The usual meaning of "Not in my back yard" seems to be "Put that inconvenient urban necessity out of sight from MY house" for many people who campaign against sewage treatment systems and jails. Now, as for me, I'm usually more of a YIMBY than a NIMBY. I want my sewage treated responsibly and I figure that as far as jails go, though we don't need as many new prisons as the current federal government is trying to push on us, what jails we do have should be clean, supervised and close enough to urban centres for... but I'm digressing.
I had a NIMBY moment today, on the water. Stephanie took this photo a couple of winters ago, showing Karl paddling on Panama Flats when Colquitz Creek was flooded.
This morning dawned so calm that after walking the dogs I got into my wetsuit. The sun was just rising as I took the little green rec kayak down to the beach. Lovely! The mist was rising off the water and blowing off-shore, the sky was so clear that I could have seen the volcano cone of Rainier if there hadn't been clouds piled up along the Olympics and in the direction of Puget Sound. The weather will probably change later this morning.
Today I took time for only a short paddle to the little rock garden and into Sheep Cove. I had to get back quickly to write this post before going to class. The kingfisher scolded me again, and perched to be admired. Other than him, the rest of the birds pretty much ignored me dabbling along. At the head of little Sheep Cove, I looked up into the bare trees along the tiny creek that pounds down the rocks in the rainy season. There it was -- the little red bridge that I love to see in winter! The tiny creek runs under it, and under another footbridge nearer the shore, and falls into a scoop of shoreline mostly circled by a low cement wall. It was a perfect moment to watch the tide swell up just a little, washing a gentle wave into the scooped pond, and then watch the water drain out. This is the only place I've found with a reversing current like that.
I paddled back over winter-clear water, enjoying the sight of the bottom fifteen and twenty feet down as the sun rose higher. The bubbles from my little kayak's wake were still there on the calm water, twenty minutes and more after I'd passed on my way out from the beach.
I passed a floating plastic bag that might have blown off a boat, and a sunken tin pie pan that was probably frisbee-ed from shore. Seeing human trash reminded me of why I had to get to my computer and write this post. There has been another fuel spill locally.
You can read about it in the Saanich News in their article appropriately titled "Oil spill stains urban miracle." It's on the front page, with a sub-heading "Catastrophe strikes Coho-laden creek."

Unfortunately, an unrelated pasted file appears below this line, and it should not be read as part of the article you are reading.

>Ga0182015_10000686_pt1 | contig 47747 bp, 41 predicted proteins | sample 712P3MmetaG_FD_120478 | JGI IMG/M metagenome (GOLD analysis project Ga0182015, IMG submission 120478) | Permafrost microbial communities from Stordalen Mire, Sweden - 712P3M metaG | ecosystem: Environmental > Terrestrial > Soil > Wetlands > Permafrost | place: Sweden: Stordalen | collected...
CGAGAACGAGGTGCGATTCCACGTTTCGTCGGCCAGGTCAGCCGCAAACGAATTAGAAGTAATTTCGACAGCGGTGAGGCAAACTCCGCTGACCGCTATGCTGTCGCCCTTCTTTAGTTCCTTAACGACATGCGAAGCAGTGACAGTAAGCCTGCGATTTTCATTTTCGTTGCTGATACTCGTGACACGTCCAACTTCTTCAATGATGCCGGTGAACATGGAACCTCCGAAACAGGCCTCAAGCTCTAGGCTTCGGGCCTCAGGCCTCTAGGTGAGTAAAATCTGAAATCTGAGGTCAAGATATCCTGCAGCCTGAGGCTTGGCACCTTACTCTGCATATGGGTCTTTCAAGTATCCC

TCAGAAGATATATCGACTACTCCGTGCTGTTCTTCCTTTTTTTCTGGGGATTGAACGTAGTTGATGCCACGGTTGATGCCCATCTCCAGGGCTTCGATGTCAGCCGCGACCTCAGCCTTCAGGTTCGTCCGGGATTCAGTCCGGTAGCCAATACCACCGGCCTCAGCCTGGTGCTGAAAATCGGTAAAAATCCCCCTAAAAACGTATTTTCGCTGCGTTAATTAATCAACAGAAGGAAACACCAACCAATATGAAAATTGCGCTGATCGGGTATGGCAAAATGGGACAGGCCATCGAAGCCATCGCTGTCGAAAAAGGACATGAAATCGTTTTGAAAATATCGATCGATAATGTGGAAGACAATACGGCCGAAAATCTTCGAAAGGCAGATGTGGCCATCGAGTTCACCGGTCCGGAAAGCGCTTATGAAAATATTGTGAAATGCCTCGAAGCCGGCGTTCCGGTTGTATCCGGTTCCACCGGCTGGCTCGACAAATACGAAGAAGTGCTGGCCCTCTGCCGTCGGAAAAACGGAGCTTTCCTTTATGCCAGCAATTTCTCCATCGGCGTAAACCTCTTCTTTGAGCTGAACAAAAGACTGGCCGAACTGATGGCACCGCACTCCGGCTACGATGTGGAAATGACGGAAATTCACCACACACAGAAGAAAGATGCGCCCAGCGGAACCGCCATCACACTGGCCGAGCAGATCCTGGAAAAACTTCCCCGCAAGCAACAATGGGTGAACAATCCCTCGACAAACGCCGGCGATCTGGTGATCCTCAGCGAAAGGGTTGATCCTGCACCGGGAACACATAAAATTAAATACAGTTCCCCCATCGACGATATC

This spill was not from a fuel truck crash. It was from a home heating oil tank that leaked a few days ago.A pipe leading from a homeowner's fuel tank sprung a leak, and over a few days released an estimated 1,000 litres of heating oil into Swan Creek, which drains into Colquitz Creek. John took this photo of Colquitz Creek. That's the salmon stream that we've written about here on the blog, the one Karl and Stephanie have paddled down from Panama Flats.
Swan Creek doesn't run through my own back yard. But it does run past my aunt's condo. I've walked in a little park along this creek that also runs past the townhouses where our friends Leslie and Darren used to live. That fuel tank wasn't mine or in my own neighbourhood, but I must have walked within a hundred yards of it several times before eating and relaxing at a nearby home.
That's it, for me. Not in my back yard. Not in my friends' and families' back yards. Accidents happen, but fuel tanks are owned by people who can look after them. There's no excuse for letting a newly-filled tank drain over several days.
No excuses. I walked back from the beach this morning, put the kayak away and looked at my landlady's fuel tank. No oily stains, no petroleum-product smell, no leaks visible from the tank or lines into the house. No fuel slick on the puddles around the Beach House. Not in my yard.
I'm putting out a call to readers of Kayak Yak. If your home is heated with fuel of any kind, go check that the fuel tank and pipes aren't leaking. I mean it. Go to the tank in your yard or the gas pipe that enters your apartment building. And while you're at it, check if the driveway near your home has any oily stains spreading into a storm drain. I'm just sayin'.
And then write a comment in reply to this post, telling me you checked that your heating fuel is not leaking. John's got some features on the right-hand column of this blog, showing our regular readers. You know who you are. We know that we can't stop all the fuel spills in the world, but we can each look after our own yards.And if you see any fuel spilled on the ground or water in BC, in town or out in the boonies, call the 24-Hour Spill Line toll-free at 1-800-663-3456.